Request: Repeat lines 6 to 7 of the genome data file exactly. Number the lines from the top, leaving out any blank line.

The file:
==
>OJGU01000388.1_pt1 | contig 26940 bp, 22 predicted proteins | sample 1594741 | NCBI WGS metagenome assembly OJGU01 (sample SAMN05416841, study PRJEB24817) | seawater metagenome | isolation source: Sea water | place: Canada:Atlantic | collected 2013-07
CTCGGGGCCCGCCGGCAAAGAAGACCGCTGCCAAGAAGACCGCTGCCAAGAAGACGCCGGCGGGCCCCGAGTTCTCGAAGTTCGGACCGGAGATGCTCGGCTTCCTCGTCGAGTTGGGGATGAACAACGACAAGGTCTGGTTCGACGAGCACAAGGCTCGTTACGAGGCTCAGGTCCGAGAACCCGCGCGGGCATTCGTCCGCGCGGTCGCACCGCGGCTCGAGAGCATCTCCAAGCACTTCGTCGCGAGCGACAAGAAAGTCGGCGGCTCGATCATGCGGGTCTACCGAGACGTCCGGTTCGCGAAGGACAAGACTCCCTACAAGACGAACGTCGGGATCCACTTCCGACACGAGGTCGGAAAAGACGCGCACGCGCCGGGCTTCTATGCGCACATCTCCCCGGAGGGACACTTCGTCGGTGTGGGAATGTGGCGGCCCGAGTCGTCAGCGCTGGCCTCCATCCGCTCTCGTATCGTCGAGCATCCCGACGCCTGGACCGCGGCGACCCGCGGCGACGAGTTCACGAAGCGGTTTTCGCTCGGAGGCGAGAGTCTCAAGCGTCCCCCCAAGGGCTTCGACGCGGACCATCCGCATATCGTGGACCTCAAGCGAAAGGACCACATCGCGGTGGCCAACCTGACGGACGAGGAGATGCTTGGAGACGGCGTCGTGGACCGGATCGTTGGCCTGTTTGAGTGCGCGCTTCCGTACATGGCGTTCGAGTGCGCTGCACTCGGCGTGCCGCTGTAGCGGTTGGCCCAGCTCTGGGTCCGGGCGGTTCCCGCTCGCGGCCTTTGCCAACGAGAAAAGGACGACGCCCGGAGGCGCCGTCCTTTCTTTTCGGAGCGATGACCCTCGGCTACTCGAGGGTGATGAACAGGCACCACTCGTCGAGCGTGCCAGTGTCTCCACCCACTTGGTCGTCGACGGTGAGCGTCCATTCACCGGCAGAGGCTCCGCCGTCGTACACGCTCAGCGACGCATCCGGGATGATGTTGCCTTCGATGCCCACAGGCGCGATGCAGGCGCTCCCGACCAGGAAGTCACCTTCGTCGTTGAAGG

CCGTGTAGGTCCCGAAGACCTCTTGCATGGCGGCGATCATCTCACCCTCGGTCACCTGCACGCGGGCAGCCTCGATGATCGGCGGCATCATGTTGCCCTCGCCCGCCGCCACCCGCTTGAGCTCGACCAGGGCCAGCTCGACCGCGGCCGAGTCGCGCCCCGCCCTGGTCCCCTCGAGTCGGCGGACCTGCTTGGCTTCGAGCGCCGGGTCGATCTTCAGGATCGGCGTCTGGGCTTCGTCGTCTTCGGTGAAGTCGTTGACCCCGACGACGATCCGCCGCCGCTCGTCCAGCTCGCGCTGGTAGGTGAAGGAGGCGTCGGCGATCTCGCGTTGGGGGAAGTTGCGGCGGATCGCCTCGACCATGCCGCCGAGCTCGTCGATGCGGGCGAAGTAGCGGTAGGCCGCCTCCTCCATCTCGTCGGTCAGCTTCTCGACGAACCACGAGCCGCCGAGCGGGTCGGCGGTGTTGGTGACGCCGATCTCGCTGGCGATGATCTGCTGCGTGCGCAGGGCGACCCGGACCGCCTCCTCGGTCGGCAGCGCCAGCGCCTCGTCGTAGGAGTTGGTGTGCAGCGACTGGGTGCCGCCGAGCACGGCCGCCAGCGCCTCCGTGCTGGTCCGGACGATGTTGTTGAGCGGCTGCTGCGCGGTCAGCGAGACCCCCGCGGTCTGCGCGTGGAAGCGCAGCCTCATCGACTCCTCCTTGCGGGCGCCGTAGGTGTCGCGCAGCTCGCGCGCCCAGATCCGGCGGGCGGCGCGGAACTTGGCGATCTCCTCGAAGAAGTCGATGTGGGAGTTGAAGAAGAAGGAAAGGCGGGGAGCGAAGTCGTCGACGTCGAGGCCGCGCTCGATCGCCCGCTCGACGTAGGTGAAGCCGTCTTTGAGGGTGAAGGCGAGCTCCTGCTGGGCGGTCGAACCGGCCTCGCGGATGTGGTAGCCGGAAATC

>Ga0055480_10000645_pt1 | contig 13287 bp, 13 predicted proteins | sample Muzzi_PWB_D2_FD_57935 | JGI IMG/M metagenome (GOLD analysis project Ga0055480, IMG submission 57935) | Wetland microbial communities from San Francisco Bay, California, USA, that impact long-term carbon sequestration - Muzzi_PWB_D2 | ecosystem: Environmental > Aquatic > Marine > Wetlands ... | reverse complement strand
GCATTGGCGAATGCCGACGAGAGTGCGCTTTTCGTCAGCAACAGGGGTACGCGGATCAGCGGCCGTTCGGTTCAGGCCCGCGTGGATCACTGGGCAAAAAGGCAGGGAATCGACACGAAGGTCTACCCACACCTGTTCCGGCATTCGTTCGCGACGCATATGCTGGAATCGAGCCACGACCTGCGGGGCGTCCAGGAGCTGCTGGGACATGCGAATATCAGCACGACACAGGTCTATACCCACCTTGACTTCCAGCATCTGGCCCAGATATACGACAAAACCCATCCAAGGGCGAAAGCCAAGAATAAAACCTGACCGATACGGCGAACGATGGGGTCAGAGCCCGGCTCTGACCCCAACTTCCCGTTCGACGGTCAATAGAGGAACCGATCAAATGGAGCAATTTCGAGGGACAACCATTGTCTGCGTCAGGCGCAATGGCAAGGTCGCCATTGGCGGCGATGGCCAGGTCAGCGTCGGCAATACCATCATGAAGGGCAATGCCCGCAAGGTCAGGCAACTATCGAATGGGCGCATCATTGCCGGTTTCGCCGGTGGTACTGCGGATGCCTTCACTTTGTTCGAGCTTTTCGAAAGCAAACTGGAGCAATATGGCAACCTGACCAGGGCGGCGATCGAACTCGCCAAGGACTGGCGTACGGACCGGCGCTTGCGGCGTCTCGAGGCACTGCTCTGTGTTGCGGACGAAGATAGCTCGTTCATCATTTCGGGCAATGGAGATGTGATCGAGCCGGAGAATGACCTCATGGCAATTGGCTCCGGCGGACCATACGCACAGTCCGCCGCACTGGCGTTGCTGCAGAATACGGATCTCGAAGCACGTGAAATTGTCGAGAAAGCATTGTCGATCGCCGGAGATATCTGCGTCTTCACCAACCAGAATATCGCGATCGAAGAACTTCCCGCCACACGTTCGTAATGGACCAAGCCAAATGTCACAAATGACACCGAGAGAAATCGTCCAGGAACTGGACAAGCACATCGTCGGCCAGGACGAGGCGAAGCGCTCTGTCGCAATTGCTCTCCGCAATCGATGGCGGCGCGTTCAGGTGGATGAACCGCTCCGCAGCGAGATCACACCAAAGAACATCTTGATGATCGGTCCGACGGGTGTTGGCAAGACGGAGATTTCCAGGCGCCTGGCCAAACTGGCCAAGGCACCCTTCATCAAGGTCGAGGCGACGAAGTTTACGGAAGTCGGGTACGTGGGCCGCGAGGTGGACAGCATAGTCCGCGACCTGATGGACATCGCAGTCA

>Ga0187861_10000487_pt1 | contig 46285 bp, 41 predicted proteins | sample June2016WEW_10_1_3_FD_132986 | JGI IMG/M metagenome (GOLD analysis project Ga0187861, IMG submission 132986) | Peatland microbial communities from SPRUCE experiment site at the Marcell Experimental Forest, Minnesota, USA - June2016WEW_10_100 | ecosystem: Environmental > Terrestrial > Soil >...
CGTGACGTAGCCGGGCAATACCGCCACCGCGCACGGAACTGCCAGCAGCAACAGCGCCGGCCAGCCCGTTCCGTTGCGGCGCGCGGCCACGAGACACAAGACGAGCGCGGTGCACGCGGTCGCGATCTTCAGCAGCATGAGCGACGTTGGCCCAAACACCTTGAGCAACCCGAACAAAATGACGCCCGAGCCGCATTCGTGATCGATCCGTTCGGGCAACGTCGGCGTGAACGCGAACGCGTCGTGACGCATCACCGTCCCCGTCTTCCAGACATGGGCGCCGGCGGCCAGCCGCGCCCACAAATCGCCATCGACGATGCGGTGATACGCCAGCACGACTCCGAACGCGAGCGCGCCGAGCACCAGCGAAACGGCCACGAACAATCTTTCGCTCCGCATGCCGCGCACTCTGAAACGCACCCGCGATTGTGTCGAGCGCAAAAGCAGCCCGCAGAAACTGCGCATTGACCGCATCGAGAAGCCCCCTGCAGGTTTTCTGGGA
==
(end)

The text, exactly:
>Ga0187861_10000487_pt1 | contig 46285 bp, 41 predicted proteins | sample June2016WEW_10_1_3_FD_132986 | JGI IMG/M metagenome (GOLD analysis project Ga0187861, IMG submission 132986) | Peatland microbial communities from SPRUCE experiment site at the Marcell Experimental Forest, Minnesota, USA - June2016WEW_10_100 | ecosystem: Environmental > Terrestrial > Soil >...
CGTGACGTAGCCGGGCAATACCGCCACCGCGCACGGAACTGCCAGCAGCAACAGCGCCGGCCAGCCCGTTCCGTTGCGGCGCGCGGCCACGAGACACAAGACGAGCGCGGTGCACGCGGTCGCGATCTTCAGCAGCATGAGCGACGTTGGCCCAAACACCTTGAGCAACCCGAACAAAATGACGCCCGAGCCGCATTCGTGATCGATCCGTTCGGGCAACGTCGGCGTGAACGCGAACGCGTCGTGACGCATCACCGTCCCCGTCTTCCAGACATGGGCGCCGGCGGCCAGCCGCGCCCACAAATCGCCATCGACGATGCGGTGATACGCCAGCACGACTCCGAACGCGAGCGCGCCGAGCACCAGCGAAACGGCCACGAACAATCTTTCGCTCCGCATGCCGCGCACTCTGAAACGCACCCGCGATTGTGTCGAGCGCAAAAGCAGCCCGCAGAAACTGCGCATTGACCGCATCGAGAAGCCCCCTGCAGGTTTTCTGGGA